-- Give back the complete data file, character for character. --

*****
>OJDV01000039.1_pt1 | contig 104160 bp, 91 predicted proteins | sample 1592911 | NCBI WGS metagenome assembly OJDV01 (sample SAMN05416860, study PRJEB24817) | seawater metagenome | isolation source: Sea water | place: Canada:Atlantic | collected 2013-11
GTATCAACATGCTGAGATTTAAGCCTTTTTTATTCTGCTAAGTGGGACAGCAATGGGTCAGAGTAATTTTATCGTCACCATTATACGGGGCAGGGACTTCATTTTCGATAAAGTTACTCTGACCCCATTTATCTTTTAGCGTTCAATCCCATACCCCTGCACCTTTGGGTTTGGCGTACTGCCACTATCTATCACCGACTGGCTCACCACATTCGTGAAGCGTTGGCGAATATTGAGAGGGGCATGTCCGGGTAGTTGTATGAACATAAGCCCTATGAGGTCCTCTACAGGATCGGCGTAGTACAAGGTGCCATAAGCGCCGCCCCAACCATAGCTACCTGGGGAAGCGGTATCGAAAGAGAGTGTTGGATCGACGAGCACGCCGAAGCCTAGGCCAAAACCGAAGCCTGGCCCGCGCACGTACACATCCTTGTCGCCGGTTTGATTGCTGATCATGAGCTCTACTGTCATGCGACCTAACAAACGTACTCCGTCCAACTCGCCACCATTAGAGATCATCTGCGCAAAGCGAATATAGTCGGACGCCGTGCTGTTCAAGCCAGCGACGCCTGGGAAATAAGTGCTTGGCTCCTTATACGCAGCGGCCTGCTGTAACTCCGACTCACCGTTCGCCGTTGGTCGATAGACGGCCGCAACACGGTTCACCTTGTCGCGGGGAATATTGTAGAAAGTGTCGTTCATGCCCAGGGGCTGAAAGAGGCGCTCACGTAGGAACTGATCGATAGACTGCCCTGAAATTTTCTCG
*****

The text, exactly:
>OJDV01000039.1_pt1 | contig 104160 bp, 91 predicted proteins | sample 1592911 | NCBI WGS metagenome assembly OJDV01 (sample SAMN05416860, study PRJEB24817) | seawater metagenome | isolation source: Sea water | place: Canada:Atlantic | collected 2013-11
GTATCAACATGCTGAGATTTAAGCCTTTTTTATTCTGCTAAGTGGGACAGCAATGGGTCAGAGTAATTTTATCGTCACCATTATACGGGGCAGGGACTTCATTTTCGATAAAGTTACTCTGACCCCATTTATCTTTTAGCGTTCAATCCCATACCCCTGCACCTTTGGGTTTGGCGTACTGCCACTATCTATCACCGACTGGCTCACCACATTCGTGAAGCGTTGGCGAATATTGAGAGGGGCATGTCCGGGTAGTTGTATGAACATAAGCCCTATGAGGTCCTCTACAGGATCGGCGTAGTACAAGGTGCCATAAGCGCCGCCCCAACCATAGCTACCTGGGGAAGCGGTATCGAAAGAGAGTGTTGGATCGACGAGCACGCCGAAGCCTAGGCCAAAACCGAAGCCTGGCCCGCGCACGTACACATCCTTGTCGCCGGTTTGATTGCTGATCATGAGCTCTACTGTCATGCGACCTAACAAACGTACTCCGTCCAACTCGCCACCATTAGAGATCATCTGCGCAAAGCGAATATAGTCGGACGCCGTGCTGTTCAAGCCAGCGACGCCTGGGAAATAAGTGCTTGGCTCCTTATACGCAGCGGCCTGCTGTAACTCCGACTCACCGTTCGCCGTTGGTCGATAGACGGCCGCAACACGGTTCACCTTGTCGCGGGGAATATTGTAGAAAGTGTCGTTCATGCCCAGGGGCTGAAAGAGGCGCTCACGTAGGAACTGATCGATAGACTGCCCTGAAATTTTCTCG